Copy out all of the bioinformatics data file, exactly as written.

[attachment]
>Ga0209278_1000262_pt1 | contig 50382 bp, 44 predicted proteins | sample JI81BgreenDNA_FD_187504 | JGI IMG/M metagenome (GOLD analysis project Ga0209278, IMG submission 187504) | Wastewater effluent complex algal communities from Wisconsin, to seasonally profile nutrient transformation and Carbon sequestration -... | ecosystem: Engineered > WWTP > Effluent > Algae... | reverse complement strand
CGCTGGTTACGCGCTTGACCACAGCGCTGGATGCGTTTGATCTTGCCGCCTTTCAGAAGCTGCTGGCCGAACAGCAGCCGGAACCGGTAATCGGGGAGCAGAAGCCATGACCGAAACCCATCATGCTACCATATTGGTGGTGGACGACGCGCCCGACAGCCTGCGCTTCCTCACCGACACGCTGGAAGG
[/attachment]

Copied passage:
>Ga0209278_1000262_pt1 | contig 50382 bp, 44 predicted proteins | sample JI81BgreenDNA_FD_187504 | JGI IMG/M metagenome (GOLD analysis project Ga0209278, IMG submission 187504) | Wastewater effluent complex algal communities from Wisconsin, to seasonally profile nutrient transformation and Carbon sequestration -... | ecosystem: Engineered > WWTP > Effluent > Algae... | reverse complement strand
CGCTGGTTACGCGCTTGACCACAGCGCTGGATGCGTTTGATCTTGCCGCCTTTCAGAAGCTGCTGGCCGAACAGCAGCCGGAACCGGTAATCGGGGAGCAGAAGCCATGACCGAAACCCATCATGCTACCATATTGGTGGTGGACGACGCGCCCGACAGCCTGCGCTTCCTCACCGACACGCTGGAAGG